BISMARCK, N.D. -- With the wind chill falling to almost minus 40, Steve Hendershot's mind was elsewhere as he and his crew of roustabouts worked an oil rig in North Dakota's booming oil patch.
On palm trees and beaches, in fact.
"Sometimes you just got to close your eyes and dream of a warm, happy place," Mr. Hendershot said Thursday while working near Souris. "I'm doing that today."
The cold weather sweeping the Plains wasn't cooling off work in the oil patch, which moves forward in all weather. But even hardened oilmen were taking note of the dangerous conditions that were expected to keep daily highs below zero until Sunday.
Oil patch workers endure by layering up beneath fire-retardant clothing and taking breaks in small heated shacks called "doghouses," which are often near rigs. Many companies also try to hire locals with at least five years of experience.
"If they've made it that long, they're probably going to stick around," says Larry Dokken, a veteran oilman whose consulting firm recruits workers for oil companies.
Some workers gripe about the bone-numbing temperatures, he added. Many others take pride in withstanding it.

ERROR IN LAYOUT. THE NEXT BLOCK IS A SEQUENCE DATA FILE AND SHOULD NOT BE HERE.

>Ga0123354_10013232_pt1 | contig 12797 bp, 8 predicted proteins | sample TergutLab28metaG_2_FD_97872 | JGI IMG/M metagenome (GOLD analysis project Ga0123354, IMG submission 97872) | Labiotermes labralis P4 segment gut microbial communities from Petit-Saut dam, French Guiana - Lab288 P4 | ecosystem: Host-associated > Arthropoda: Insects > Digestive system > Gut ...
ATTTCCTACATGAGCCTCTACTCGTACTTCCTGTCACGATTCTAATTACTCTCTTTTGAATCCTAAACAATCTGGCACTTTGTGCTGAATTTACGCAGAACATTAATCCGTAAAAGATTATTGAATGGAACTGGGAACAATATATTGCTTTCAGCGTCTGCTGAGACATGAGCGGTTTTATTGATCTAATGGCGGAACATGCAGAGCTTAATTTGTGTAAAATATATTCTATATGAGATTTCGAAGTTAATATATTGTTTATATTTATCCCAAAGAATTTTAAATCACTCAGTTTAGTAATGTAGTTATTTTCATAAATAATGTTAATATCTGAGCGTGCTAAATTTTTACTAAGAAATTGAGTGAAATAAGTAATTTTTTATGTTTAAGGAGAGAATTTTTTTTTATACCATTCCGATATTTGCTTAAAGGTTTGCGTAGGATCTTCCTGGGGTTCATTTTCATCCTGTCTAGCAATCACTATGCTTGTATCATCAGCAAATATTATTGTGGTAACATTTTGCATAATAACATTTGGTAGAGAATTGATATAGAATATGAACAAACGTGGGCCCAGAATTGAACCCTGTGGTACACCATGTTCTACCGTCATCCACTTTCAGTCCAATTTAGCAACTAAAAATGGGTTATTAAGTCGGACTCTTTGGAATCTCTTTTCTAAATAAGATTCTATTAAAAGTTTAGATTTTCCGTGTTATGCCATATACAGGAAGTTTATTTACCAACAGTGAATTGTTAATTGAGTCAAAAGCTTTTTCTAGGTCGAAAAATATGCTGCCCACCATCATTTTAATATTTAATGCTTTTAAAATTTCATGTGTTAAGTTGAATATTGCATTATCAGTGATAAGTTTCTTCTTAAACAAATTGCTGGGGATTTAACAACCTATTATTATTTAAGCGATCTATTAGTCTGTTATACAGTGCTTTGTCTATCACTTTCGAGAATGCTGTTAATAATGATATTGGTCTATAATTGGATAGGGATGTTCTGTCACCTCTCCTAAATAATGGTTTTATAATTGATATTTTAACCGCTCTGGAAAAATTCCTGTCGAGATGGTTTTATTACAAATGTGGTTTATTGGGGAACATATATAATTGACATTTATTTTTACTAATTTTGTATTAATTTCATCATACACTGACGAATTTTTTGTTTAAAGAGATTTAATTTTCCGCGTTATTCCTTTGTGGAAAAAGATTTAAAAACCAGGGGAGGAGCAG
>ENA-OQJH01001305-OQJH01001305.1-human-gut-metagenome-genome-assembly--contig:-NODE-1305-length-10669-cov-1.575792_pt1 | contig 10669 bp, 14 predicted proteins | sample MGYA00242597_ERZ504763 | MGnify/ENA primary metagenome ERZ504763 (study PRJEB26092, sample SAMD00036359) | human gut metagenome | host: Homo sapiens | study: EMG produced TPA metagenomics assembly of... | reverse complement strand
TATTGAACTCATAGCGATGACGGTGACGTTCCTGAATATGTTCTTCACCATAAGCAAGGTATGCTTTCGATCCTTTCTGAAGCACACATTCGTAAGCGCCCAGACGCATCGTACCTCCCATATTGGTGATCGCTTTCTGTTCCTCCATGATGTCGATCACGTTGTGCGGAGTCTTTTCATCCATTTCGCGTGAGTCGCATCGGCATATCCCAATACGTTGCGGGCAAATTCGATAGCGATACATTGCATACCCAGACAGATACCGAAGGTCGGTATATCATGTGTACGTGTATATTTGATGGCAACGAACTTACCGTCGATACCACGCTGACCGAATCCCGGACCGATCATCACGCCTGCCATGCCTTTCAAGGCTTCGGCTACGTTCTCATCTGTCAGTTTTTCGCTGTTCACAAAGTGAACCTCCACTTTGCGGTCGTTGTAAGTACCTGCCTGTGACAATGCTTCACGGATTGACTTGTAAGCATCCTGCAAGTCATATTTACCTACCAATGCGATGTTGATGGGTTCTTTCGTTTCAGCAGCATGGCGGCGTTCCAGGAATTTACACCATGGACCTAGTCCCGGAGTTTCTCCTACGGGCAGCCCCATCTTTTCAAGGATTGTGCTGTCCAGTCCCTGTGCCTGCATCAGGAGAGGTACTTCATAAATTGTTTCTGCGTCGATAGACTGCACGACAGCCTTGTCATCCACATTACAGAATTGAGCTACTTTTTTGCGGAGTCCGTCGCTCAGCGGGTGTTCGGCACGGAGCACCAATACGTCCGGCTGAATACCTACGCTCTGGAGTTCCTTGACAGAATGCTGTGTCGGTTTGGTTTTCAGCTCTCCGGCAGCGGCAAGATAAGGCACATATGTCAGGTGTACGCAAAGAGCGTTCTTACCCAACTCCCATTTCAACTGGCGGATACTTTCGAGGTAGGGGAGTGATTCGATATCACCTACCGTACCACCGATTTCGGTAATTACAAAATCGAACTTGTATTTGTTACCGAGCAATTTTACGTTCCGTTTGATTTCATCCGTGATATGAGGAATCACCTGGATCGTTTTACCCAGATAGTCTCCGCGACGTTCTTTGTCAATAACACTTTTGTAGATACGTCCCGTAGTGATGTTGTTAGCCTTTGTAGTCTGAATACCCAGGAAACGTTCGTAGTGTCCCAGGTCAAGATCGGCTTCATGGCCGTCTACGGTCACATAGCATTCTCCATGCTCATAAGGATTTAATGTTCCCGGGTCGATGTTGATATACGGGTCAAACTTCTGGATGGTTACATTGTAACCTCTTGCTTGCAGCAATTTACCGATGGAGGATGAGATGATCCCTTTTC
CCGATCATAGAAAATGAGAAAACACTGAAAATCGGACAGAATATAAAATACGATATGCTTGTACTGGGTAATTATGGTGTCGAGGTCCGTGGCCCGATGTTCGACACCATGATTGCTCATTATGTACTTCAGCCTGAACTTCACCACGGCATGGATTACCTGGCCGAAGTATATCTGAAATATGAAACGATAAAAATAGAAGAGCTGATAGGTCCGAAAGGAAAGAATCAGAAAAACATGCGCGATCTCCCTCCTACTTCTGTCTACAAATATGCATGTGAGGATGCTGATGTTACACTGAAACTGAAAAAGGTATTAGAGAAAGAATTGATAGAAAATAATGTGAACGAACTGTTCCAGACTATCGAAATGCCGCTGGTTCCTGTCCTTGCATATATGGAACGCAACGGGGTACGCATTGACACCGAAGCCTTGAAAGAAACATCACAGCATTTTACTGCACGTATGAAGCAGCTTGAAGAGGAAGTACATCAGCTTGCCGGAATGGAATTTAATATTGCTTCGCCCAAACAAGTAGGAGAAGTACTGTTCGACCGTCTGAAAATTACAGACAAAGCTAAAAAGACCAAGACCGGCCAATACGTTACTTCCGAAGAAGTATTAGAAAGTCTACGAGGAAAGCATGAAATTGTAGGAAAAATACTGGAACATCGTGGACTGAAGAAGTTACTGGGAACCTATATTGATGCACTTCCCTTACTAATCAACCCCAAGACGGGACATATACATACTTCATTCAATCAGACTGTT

"This is what I love to do," said Craig Hovet, during a break from maintenance work on a well near Mandaree.
North Dakota historically has conjured up images of a bleak, wind-swept and treeless wasteland. The perception of inhospitable winter weather was so great that one image-minded group a decade ago proposed changing the state's name by dropping "North" and leaving just "Dakota."
That was before North Dakota's recent oil bonanza, which has brought swarms of people in search of jobs and a fresh start. Now thousands of new oil wells have been punched though the prairie, generating billions of dollars and abundant work. It's a boom that doesn't stop for the weather.
"Harvesting oil is a 24/7, 365 operation," said Ron Ness, president of the North Dakota Petroleum Council, an industry group that represents hundreds of oil-related companies. "The pace probably slows during extreme blizzard conditions -- and there are extra precautions on safety -- but it's work that is not going to stop."
Mr. Hendershot was keeping close tabs on his crew Thursday.
"There is only a certain amount of time these guys can work in this, and some people get cold quicker than others," Mr. Hendershot said. "Everybody talks about how much money an oil worker is paid. They earn it."